postheadericon Battling Winter Blues

Seasonal affective disorder (SAD) is a type of depression that can affect people during the winter. Its symptoms include a loss of energy, difficulty concentrating, weight gain, or withdrawal from social time with friends and family. Attributed to a decreased exposure to natural light, SAD can negatively impact your life and make an already-cold time of year more difficult to get through. Thankfully, there are several options when it comes to navigating the winter blues. Read on for tips that can help you get back to productivity and positivity.

Stay Warm

Although the winter months mean the holidays and fun activities like ice skating and sledding, the decrease in temperature can make people less than cheerful. It may seem difficult to stay warm without wildly inflating your heating bill, but it is possible with the simple addition of space heaters. The cold can be insidious, seeming to eke its way into your bones. If you can stay warm, you will likely be happier and more motivated to do things around your home rather than grousing, huddling under a blanket, and wishing spring would hurry up and arrive. Let warmth beget comfort and happiness.

Light Therapy

A viable option when treating SAD, light therapy involves exposure to artificial light, most often from a light box. As the sun’s rays help your body produce Vitamin D, it’s possible that SAD may be a result of a deficiency. You can find your way out of the blues by sitting in front of a light box for as little as half an hour each day, as well as taking an over-the-counter Vitamin D supplement. As with any medicinal therapy, discuss your symptoms with your doctor to make sure this is the right approach for issues you are facing.

Outdoor Meditation

Though it may seem to contradict the advice to stay warm, stepping outside for a brief meditation during the daytime is another treatment option for SAD. As you center your thoughts, let your mind drift to a place that is full of sunshine and light and warmth. Rather than letting your mind run wild with thoughts about winter or the fact that you’re probably chilly, incorporate these thoughts into your time outdoors. While you’re probably not going to head outside during a blizzard or when the temperature is dangerously low, a short session (10 minutes or so) can jumpstart your practice and teach you how to meditate anywhere and at any time. Embrace the change in temperature and how it affects your body. Consider sitting on a yoga mat on the ground to better connect with the earth. Inhale deeply. Let the fresh air clear your mind. Re-enter your home refreshed and ready for cocoa.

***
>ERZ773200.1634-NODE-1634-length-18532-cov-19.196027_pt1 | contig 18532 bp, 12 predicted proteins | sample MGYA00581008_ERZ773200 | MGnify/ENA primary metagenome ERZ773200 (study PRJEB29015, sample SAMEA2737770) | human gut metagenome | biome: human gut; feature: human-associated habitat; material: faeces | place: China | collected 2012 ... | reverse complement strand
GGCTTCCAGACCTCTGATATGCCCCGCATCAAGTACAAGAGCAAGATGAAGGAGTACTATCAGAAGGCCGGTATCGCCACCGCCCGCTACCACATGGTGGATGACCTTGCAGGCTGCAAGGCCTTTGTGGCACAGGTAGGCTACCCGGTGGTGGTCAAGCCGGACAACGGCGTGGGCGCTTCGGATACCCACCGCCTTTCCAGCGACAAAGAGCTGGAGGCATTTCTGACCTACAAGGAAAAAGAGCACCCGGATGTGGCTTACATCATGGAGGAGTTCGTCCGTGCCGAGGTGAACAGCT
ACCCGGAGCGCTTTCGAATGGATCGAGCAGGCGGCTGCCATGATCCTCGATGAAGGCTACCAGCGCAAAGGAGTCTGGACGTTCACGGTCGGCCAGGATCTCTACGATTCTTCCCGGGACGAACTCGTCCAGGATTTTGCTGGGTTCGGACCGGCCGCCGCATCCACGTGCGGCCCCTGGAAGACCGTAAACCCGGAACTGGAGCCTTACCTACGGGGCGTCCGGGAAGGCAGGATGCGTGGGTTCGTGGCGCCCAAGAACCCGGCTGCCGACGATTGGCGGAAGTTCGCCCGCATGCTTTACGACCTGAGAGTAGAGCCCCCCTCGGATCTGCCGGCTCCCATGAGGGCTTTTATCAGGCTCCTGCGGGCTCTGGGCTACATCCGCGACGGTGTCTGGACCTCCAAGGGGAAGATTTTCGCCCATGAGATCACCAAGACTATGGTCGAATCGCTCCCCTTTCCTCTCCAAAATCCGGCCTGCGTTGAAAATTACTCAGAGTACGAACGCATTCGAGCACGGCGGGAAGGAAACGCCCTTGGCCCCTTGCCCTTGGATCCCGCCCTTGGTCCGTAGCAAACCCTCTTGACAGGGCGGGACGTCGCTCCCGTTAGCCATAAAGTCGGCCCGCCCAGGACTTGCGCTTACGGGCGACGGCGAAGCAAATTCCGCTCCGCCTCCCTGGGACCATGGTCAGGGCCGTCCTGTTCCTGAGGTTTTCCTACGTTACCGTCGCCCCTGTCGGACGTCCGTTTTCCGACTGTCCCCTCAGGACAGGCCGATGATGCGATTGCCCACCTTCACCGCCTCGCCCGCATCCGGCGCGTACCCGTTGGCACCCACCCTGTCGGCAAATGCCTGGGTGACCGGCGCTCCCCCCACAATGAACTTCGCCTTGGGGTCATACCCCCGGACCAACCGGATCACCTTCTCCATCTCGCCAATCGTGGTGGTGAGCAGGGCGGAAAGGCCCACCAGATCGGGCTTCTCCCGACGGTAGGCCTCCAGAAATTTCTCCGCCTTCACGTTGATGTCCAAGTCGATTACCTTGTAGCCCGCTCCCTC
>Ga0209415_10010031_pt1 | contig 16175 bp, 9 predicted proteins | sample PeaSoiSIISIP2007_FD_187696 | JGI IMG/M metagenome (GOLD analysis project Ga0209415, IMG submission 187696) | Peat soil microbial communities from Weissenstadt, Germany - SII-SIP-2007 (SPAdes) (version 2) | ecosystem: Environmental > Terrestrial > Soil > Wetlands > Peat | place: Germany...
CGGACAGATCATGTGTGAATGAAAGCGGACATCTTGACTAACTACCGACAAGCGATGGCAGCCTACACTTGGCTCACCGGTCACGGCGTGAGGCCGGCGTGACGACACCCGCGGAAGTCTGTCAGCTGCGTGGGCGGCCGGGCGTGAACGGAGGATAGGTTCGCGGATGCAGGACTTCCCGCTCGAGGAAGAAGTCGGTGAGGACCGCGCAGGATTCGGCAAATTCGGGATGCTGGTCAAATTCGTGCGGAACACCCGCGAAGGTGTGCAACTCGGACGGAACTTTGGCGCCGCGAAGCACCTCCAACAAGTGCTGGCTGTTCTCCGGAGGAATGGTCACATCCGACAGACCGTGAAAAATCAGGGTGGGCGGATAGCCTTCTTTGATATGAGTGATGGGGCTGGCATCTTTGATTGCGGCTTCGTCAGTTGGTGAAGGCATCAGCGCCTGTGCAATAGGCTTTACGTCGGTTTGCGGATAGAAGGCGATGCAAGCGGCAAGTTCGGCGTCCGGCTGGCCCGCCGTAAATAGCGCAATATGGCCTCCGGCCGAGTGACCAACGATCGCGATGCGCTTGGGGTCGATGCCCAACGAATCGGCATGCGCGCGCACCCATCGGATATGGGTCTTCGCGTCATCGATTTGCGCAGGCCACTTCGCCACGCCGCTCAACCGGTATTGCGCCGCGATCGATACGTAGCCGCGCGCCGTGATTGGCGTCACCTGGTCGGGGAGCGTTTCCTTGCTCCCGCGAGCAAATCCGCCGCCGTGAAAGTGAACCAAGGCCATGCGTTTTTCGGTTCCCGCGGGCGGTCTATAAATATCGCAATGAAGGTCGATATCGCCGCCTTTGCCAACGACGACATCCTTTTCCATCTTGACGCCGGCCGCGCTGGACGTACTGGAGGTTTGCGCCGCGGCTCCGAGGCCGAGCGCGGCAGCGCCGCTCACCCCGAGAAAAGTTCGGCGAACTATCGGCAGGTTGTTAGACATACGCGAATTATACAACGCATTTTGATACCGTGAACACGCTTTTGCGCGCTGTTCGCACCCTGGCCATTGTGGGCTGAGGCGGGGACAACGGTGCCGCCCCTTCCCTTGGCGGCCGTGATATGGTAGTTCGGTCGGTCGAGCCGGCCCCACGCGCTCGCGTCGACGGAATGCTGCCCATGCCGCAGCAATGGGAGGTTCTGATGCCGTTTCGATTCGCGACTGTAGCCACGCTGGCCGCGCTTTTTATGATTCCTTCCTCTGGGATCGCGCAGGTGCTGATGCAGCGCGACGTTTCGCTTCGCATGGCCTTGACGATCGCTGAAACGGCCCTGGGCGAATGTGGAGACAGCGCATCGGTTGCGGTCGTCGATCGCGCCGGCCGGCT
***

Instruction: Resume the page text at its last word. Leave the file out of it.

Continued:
It’s important to keep in mind that a case of the blues can be symptomatic of a more serious depression that needs to be discussed with your doctor. Try some of the aforementioned tips, noting what works for you. Above all, be kind to yourself and let your body acclimate to the wintertime. If low feelings persist despite your self-care measures, be sure to speak with a medical professional who can help you find your way back to happiness.

Author Bio

Danielle, who blogs on behalf of Sears and other prestigious brands, enjoys hiking and meditating daily to keep centered. Read her work at Dose of My Own.

postheadericon Meditation and Hypnosis: Similar Practices with Different Outcomes

It’s not uncommon for people to make the generalization that meditation and hypnosis are largely the same practice. In both you are relaxed and in an almost trance-like state, focusing on inner reflection and tapping into your subconscious, focusing entirely on one solitary thought. However the two should not be mistaken as the same practice, because their differences define them more so than their similarities.


1. With meditation you practice achieving a completely blank mind, devoid of any and all thoughts. The goal of meditation is to empty your mind and eliminate stress from your body through calming thoughts.

2. While practicing meditation the emphasis is usually on controlling your breathing. By focusing on only this you are quieting your mind. We tend to not realize how much is actually going on in our brains until we try to silence them.

3. Usually you have a mantra (or mantras) that you repeat throughout the meditation process that bring you to a state of peace. This chanting of a mantra – whether it’s out loud or internal – tends to have an almost rhythmic and calming effect on our bodies and minds.


1. With hypnosis you are targeting a singular, defined result, which is one key element that differentiates hypnosis from meditation, such as breaking a bad habit or ending an unnecessary fear. Many people use the process of hypnosis to help them quit binge eating or to finally stop smoking.